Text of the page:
Duel Match Stats/Reports - Djokovic vs Nadal, Madrid & Rome finals, 2011


Hall of Fame
Novak Djokovic beat Rafael Nadal 7-5, 6-4 in the Madrid final, 2011 on clay

It was Djokovic's first win over Nadal on clay, with Nadal having won the first 9. Djokovic had beaten Nadal in finals of both Indian Wells and Miami earlier in the year. Nadal had recently Monte Carlo and would go onto win the upcoming French Open

Djokovic won 73 points, Nadal 60

Serve Stats
- 1st serve percentage (33/58) 57%
- 1st serve points won (23/33) 70%
- 2nd serve points won (13/25) 52%
- Aces 3
- Double Faults 1
- Unreturned Serve Percentage (6/58) 10%

- 1st serve percentage (51/75) 68%
- 1st serve points won (29/51) 57%
- 2nd serve points won (9/24) 38%
- Aces 3
- Unreturned Serve Percentage (13/75) 17%

Serve Patterns
Djokovic served...
- to FH 30%
- to BH 70%

Nadal served...
- to FH 36%
- to BH 53%
- to Body 11%

Return Stats
Djokovic made...
- 62 (27 FH, 35 BH), including 1 runaround FH
- 2 Winners (2 BH)
- 10 Errors, comprising...
- 4 Unforced (4 BH)
- 6 Forced (2 FH, 4 BH)
- Return Rate (62/75) 83%

Nadal made...
- 51 (24 FH, 27 BH), including 11 runaround FHs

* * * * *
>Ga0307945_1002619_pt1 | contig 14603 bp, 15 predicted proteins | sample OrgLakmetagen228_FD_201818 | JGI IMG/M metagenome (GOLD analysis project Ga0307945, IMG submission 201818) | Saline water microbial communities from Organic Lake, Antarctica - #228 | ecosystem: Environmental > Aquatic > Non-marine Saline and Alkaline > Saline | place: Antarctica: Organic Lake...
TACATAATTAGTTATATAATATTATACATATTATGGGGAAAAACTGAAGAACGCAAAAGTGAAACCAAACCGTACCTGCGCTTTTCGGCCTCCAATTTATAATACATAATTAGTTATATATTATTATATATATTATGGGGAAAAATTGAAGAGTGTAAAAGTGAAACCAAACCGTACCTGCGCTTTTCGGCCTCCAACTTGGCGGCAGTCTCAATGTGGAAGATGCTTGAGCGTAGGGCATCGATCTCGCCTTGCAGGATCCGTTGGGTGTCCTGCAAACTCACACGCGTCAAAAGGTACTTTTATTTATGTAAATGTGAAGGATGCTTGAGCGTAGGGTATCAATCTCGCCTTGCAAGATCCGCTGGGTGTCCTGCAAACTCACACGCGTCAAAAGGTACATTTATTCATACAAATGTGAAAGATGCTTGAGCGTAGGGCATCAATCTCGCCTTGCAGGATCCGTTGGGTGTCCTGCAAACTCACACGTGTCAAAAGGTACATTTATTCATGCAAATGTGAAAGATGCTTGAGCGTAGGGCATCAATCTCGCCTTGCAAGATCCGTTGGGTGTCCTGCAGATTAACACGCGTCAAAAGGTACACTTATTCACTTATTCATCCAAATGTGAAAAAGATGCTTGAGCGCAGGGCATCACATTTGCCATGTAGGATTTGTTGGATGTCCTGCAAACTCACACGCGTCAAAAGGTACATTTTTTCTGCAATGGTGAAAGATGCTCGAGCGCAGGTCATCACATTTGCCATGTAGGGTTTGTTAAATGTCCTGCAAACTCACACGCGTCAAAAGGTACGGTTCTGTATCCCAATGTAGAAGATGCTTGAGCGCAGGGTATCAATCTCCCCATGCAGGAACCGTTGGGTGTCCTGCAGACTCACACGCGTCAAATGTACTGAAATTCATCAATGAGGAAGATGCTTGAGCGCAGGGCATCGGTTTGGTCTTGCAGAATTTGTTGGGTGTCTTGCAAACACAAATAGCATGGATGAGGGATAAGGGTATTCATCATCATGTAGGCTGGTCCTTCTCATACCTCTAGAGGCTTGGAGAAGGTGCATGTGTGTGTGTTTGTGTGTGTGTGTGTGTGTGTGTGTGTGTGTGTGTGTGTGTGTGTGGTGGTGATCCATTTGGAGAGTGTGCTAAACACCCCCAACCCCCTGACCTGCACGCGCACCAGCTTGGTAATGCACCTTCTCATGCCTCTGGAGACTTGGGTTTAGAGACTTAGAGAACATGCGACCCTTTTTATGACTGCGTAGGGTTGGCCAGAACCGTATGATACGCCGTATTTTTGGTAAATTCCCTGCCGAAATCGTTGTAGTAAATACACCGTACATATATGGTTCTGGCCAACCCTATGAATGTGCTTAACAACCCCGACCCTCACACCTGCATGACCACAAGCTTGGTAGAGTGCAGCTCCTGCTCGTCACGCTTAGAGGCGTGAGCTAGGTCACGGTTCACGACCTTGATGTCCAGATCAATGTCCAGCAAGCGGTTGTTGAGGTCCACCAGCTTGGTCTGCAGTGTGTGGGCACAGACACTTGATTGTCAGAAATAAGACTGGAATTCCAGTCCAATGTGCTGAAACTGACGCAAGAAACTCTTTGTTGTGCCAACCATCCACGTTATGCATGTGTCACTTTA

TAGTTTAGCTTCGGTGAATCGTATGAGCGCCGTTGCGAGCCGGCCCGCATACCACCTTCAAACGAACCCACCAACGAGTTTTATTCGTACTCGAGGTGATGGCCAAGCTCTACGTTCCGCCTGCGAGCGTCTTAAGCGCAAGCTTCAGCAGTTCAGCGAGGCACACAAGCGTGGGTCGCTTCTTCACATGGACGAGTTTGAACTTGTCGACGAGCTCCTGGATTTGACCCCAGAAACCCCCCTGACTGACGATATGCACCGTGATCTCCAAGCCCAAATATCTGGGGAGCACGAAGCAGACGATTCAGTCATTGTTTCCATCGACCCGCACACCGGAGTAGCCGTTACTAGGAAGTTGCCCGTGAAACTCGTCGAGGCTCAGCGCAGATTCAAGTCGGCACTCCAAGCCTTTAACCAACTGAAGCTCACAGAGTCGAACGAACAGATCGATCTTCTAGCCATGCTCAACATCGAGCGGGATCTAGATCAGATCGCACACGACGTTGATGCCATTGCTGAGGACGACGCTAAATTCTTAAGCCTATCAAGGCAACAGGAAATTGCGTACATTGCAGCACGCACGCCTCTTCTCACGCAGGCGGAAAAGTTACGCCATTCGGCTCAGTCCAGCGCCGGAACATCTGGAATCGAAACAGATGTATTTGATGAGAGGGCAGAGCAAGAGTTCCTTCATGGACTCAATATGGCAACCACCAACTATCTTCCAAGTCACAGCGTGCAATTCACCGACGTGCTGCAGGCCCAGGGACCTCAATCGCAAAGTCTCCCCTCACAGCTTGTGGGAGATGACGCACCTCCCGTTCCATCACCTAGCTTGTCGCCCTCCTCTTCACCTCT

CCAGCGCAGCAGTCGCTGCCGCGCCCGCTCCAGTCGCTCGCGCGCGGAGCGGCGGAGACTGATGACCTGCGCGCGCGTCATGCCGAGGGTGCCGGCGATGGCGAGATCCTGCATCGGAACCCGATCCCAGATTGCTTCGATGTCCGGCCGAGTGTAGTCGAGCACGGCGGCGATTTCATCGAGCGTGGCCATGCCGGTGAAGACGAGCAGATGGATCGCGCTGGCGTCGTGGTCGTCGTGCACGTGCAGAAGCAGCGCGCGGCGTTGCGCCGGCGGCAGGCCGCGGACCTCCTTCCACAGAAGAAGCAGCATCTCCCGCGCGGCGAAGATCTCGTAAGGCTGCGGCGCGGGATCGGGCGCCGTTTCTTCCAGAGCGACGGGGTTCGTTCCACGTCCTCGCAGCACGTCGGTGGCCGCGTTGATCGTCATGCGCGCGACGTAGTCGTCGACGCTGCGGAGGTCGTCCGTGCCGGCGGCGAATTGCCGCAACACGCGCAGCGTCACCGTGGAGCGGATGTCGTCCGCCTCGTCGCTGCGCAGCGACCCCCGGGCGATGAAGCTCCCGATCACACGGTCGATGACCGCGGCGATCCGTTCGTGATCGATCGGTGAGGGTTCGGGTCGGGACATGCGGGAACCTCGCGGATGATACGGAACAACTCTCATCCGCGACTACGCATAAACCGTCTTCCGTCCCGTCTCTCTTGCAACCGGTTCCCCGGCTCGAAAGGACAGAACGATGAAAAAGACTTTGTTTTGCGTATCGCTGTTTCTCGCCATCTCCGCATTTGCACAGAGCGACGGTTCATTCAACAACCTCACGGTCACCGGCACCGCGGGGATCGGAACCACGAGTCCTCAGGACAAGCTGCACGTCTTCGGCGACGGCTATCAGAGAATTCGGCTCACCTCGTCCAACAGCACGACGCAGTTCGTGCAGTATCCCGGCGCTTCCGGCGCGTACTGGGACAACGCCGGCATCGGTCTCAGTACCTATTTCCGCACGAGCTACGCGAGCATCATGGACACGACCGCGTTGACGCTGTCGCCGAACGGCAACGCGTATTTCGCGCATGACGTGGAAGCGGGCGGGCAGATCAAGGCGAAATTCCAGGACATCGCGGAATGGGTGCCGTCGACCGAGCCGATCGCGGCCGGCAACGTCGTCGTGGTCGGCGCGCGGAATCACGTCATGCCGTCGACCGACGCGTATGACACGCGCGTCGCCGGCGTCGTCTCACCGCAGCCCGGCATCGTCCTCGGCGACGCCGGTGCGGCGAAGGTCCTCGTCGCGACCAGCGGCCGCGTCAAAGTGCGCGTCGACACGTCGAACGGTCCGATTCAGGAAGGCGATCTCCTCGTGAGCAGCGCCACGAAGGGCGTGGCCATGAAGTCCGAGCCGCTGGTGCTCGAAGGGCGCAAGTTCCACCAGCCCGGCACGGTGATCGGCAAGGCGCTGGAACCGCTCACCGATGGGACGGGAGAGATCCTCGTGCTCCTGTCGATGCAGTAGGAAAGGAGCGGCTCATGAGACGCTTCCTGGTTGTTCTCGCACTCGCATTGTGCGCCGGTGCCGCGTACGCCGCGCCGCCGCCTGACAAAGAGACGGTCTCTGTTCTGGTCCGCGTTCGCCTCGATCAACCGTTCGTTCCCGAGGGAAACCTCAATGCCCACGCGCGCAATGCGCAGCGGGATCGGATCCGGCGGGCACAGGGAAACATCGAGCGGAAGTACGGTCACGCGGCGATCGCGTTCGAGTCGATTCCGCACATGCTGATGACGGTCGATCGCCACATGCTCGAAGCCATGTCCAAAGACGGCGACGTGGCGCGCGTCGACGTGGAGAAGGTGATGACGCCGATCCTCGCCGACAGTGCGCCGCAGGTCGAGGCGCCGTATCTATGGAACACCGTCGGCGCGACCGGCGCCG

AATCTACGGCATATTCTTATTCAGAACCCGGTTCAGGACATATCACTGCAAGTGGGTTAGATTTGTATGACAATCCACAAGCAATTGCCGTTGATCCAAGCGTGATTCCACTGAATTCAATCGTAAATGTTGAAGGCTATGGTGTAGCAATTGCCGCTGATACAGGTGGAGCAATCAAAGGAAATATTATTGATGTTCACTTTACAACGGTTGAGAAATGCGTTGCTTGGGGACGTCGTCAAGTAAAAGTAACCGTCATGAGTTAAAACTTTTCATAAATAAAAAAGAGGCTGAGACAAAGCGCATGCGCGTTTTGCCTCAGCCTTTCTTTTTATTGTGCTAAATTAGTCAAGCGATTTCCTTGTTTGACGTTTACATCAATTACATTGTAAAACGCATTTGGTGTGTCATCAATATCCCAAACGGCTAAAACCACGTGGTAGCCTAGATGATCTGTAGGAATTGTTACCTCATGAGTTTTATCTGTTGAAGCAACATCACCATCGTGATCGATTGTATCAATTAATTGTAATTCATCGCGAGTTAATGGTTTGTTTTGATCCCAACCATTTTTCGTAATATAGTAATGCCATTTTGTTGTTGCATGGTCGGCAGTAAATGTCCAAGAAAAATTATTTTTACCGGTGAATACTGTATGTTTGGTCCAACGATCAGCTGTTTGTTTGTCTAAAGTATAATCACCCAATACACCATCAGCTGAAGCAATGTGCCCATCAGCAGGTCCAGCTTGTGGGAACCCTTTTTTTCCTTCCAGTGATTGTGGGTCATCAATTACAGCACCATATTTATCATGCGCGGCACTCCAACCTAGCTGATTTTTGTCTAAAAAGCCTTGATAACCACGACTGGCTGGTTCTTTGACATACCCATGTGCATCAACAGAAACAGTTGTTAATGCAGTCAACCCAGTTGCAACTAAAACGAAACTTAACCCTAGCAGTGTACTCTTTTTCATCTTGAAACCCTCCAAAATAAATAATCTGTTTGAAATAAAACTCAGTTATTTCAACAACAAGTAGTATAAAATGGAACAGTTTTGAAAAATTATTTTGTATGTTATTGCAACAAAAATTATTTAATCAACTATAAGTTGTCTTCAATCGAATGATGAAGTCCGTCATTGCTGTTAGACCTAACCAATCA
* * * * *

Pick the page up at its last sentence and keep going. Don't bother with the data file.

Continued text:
- 3 Errors, comprising...
- 2 Unforced (2 FH), including 1 runaround FH
- 1 Forced (1 FH)
- Return Rate (51/57) 89%

Break Points
Djokovic 5/12 (7 games)
Nadal 3/6 (4 games)

Winners (including returns, excluding serves)
Djokovic 23 (7 FH, 12 BH, 1 FHV, 3 OH)
Nadal 14 (8 FH, 2 BH, 1 FHV, 2 OH, 1 Tweener)

Djokovic's FHs - 5 dtl, 1 inside-out and 1 at net
- BHs - 7 cc (2 returns, 1 pass), 3 dtl and 2 net chord dribblers

- 2 OHs were on the bounce - 1 from no-man's land

Nadal's FHs - 2 cc (1 at net), 2 dtl, 1 inside-out and 3 inside-in
- BHs (both passes) - 1 cc and 1 dtl

- 1 OH was on the bounce
- the Tweener was a lob

Errors (excluding serves and returns)
Djokovic 32
- 25 Unforced (12 FH, 13 BH)
- 7 Forced (2 FH, 5 BH)
- Unforced Error Forcefulness Index 47.6

Nadal 44
- 29 Unforced (12 FH, 17 BH)
- 15 Forced (10 FH, 5 BH)
- Unforced Error Forcefulness Index 44.1

(Note 1: All 1/2 volleys refer to such shots played at net. 1/2 volleys played from other parts of the court are included within relevant groundstroke numbers)

(Note 2: the Unforced Error Forcefulness Index is an indicator of how aggressive the average UE was. The numbers presented for these two matches are keyed on 4 categories - 20 defensive, 40 neutral, 50 attacking and 60 winner attempt)

Net Points & Serve-Volley
Djokovic was...
- 7/11 (64%) at net

Nadal was...
- 6/7 (86%) at net, with...
- 2/2 forced back

Match Report
A heavy hitting baseline slugfest on a fast for clay court and very impressive from Djokovic. He's the better player by a healthy margin for two reasons: He hits harder and he hits equally hard off both sides

Serve & Return